Scaling Up

Five things tutors can do to improve skills and scale business successfully.

When I was seven, Back to the Future was released. I wanted to see it in the theater with a conviction that can really only be experienced by kids that age. Citing inappropriate adult content, my parents refused, forcing me instead to wait a few months for the movie to be released on VHS. It wasn’t long before I forgot how unfairly I'd been deprived, but my interest in time travel? That continues to this day.

As we enter National Tutoring week - a natural opportunity to reflect upon one’s tutoring career - I can’t help but wonder about traveling back in time to do things differently. While that quest remains theoretical, I'm hopeful that there are some among you readers who are currently in that early stage of tutoring and can still benefit from some of the lessons (read: mistakes) I fell prey to in those early days.

With that in mind, here are five tips that will not only improve your skills as a tutor, but also super-charge your ability to scale up your tutoring business without any loss in product quality whatsoever:

1.Record keeping
  • Why it matters: It’s not exactly revolutionary that diligent, accurate record keeping is an integral part of most successful businesses. For tutors, it’s even more critical because each student/household/engagement is so unique.

  • What you can do: Clark’s Learning Plan and Session Reports functionality are amazing tools and a great place to begin. The Learning Plan helps set and manage parent and teacher expectations, while the Session Reports not only keep parents looped in on the work being done, but can also confer critical student-specific pedagogical insights that can serve students above and beyond the tutoring underway. As great as those tools are, you don’t have to stop there. Everything from students’ answers to questions on practice tests to grades to test scores to unique learning preferences to things as mundane as home and school addresses and faculty/administrator emails should be recorded. For me, Google Drive, Dropbox and things like these work great towards keeping my data accessible and organized.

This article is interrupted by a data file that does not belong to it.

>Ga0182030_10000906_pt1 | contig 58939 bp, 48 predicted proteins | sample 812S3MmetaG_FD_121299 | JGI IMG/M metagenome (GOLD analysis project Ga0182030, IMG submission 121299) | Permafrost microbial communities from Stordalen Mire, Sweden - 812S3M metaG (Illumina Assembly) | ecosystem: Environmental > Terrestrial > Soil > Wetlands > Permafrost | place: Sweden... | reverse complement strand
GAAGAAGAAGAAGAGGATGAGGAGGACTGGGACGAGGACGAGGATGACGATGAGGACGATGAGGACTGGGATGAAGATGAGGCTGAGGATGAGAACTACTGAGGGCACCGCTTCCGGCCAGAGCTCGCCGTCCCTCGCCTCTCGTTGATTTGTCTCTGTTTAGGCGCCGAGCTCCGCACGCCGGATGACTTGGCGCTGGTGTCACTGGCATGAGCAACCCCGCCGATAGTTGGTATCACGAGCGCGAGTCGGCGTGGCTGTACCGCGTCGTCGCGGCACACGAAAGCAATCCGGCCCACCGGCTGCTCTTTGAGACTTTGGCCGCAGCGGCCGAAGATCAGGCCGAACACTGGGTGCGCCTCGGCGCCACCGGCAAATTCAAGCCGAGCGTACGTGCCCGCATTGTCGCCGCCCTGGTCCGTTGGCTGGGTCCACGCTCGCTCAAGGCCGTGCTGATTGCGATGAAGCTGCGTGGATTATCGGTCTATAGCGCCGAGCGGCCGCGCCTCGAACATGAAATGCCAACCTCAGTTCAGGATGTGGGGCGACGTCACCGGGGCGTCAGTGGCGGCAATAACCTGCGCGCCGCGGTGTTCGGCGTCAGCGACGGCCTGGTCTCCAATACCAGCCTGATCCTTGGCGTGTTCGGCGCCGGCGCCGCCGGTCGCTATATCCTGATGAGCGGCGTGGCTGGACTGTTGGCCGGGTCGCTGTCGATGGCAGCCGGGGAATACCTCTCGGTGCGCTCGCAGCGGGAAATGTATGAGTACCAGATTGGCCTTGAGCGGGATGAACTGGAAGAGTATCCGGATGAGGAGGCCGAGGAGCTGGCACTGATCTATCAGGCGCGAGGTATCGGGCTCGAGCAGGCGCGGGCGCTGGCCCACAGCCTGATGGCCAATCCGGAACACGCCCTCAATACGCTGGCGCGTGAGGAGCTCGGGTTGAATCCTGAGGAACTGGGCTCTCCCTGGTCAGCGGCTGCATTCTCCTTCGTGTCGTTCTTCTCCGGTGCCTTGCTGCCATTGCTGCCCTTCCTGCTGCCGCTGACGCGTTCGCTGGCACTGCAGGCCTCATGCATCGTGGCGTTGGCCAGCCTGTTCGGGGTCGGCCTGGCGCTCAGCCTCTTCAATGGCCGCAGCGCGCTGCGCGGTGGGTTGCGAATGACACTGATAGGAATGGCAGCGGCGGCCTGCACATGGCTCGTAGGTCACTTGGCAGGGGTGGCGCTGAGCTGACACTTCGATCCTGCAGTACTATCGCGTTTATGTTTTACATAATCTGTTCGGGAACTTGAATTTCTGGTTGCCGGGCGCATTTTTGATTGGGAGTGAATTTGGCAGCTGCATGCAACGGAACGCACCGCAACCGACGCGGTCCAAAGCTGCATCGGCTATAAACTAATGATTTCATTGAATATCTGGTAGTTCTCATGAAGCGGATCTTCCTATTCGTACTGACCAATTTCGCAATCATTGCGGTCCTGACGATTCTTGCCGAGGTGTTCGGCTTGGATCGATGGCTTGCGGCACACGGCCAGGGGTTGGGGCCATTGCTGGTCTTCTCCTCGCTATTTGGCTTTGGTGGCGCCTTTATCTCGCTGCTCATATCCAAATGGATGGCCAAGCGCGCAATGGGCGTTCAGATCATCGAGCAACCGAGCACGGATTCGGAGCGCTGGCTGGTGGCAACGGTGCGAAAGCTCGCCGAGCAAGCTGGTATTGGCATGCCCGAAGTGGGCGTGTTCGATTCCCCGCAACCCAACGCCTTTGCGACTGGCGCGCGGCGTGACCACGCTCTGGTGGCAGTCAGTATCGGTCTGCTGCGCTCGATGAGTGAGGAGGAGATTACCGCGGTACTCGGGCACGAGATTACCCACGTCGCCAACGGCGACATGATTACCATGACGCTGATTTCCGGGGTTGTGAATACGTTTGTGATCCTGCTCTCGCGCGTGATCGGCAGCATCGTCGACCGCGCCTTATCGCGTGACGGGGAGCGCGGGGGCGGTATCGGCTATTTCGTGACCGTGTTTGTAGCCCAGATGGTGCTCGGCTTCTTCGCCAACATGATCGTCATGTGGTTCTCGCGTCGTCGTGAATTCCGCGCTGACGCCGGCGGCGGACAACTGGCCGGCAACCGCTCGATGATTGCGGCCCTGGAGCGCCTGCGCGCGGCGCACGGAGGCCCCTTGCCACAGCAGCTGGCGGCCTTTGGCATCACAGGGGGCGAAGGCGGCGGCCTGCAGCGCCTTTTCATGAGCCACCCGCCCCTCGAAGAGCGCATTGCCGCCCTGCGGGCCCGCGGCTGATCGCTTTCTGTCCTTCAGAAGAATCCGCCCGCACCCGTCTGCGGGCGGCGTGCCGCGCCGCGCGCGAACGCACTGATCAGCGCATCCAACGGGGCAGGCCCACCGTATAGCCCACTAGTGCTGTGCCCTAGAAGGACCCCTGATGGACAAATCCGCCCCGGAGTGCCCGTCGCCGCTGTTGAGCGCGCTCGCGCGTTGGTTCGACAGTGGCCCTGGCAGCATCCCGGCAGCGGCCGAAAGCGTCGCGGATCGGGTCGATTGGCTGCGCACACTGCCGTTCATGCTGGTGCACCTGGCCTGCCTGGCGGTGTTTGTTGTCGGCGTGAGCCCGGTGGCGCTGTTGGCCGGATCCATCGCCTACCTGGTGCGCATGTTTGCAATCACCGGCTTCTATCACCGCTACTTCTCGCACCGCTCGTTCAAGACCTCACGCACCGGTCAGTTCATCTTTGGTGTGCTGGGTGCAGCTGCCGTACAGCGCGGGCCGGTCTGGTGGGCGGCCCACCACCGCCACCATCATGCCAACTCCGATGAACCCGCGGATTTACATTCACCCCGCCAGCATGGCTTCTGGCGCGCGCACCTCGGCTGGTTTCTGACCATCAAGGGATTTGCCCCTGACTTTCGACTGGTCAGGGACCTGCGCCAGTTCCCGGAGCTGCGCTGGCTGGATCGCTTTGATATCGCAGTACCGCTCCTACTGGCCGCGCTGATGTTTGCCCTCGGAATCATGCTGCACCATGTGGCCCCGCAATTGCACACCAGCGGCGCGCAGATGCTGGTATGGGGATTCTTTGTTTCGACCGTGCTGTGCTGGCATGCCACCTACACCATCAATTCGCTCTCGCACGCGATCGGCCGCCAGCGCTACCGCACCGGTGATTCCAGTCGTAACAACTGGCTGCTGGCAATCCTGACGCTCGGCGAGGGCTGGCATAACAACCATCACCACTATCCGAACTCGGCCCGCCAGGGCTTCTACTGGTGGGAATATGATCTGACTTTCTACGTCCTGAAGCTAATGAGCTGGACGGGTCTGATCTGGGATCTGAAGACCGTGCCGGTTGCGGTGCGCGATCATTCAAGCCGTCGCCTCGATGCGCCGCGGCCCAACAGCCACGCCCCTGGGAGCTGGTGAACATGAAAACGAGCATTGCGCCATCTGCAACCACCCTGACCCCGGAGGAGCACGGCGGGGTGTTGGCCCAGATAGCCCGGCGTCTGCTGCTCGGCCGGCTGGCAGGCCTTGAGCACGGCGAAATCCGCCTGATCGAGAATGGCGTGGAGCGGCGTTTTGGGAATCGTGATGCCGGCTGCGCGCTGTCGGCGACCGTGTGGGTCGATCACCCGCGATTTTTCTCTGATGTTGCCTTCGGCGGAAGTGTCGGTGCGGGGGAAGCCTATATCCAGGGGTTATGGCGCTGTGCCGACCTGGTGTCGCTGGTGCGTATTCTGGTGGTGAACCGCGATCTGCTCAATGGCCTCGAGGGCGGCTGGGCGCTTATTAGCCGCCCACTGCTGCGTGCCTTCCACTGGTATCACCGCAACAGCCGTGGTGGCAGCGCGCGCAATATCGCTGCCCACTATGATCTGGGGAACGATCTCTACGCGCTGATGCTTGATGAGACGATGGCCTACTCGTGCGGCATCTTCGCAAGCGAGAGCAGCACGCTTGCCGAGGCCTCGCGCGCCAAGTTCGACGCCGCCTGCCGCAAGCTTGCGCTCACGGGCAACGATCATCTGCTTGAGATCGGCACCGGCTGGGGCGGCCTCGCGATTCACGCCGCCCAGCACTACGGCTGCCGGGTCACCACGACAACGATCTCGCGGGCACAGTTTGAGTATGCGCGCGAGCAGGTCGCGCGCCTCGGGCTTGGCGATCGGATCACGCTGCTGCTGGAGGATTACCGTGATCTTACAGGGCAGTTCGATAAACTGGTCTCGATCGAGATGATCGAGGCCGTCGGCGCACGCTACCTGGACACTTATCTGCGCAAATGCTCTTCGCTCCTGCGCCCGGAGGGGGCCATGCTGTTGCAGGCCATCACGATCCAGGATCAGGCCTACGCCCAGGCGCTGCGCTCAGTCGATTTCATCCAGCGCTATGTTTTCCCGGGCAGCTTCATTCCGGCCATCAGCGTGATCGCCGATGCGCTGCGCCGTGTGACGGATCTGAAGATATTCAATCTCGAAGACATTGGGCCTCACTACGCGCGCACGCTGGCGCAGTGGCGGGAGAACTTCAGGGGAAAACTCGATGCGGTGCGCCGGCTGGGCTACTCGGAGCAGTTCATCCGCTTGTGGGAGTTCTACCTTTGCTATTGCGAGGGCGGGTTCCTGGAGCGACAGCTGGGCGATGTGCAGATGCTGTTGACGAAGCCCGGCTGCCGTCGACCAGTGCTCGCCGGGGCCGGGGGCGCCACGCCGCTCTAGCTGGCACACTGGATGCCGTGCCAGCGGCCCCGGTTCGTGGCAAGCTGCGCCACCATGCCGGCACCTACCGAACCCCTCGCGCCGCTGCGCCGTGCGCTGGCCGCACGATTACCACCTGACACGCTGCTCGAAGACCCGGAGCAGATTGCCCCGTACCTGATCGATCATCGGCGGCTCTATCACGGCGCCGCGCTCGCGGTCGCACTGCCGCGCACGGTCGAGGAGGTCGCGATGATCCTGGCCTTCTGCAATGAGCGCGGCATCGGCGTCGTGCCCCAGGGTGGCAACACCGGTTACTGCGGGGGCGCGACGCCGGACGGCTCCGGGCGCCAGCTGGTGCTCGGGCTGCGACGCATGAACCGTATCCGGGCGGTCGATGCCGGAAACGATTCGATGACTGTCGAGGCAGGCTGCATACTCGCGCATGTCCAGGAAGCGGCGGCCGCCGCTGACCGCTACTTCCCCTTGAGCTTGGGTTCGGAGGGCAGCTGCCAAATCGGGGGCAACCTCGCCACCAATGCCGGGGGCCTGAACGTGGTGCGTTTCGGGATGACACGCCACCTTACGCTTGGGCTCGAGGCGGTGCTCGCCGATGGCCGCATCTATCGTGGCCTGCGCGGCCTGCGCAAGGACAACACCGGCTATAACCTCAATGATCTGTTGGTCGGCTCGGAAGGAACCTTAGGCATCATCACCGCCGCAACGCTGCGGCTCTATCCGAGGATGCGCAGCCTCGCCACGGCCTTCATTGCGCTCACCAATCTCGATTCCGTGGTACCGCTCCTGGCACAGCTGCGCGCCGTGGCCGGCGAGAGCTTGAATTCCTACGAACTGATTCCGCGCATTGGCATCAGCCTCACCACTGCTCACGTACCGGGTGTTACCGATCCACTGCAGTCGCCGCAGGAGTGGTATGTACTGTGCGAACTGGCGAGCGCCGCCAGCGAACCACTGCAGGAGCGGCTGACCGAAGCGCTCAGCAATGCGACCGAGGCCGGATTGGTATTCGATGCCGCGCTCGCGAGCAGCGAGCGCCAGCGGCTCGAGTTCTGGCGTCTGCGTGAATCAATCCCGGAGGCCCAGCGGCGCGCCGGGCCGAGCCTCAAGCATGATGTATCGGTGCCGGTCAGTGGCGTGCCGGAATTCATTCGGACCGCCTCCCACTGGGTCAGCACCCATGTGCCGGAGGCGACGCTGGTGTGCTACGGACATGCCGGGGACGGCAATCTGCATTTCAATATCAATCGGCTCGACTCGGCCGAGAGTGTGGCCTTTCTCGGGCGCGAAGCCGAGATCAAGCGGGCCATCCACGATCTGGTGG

• How it will help you be a better tutor: While tutoring requires an extraordinary degree of flexibility and improvisational skills, marketing and client acquisition is far more scientific. The more parents trust that you are organized and disciplined, the more likely it is you will be hired. Remember, most people -- adolescents in particular -- struggle with staying organized, so demonstrating that you personally possess that skill is demonstrating an immediate value-add to a prospective client. Further, the ability to draw on lessons learned from past students (something record-keeping facilitates) will absolutely improve your tutoring skills. And all this is even more true within the world of standardized test prep, where both the importance of a system and the stakes tend to be higher.

2. Study (and keep studying!) the content
  • Why it matters: As important as it is for tutors to have great interpersonal skills, so is good, old-fashioned content expertise. The more technical/specialized your subjects are (think: Chemistry, European History, and Calculus) the more essential it is that you are able to quickly and accurately answer your students’ questions.

  • What you can do: When I started tutoring in 2001, my preferred place for free, self-guided professional development was Barnes & Noble. With brick and mortar bookstores disappearing by the day, you might be better served going to a library or even doing your research online. And if you’re really serious about becoming a master tutor - consider buying a few of your own textbooks, test prep books, and/or content review packets, so that you can mark them up and do the “workouts” therein. And if you want to learn and increase visibility, review your content out in the world, so that potential clients can see and possibly even hire you.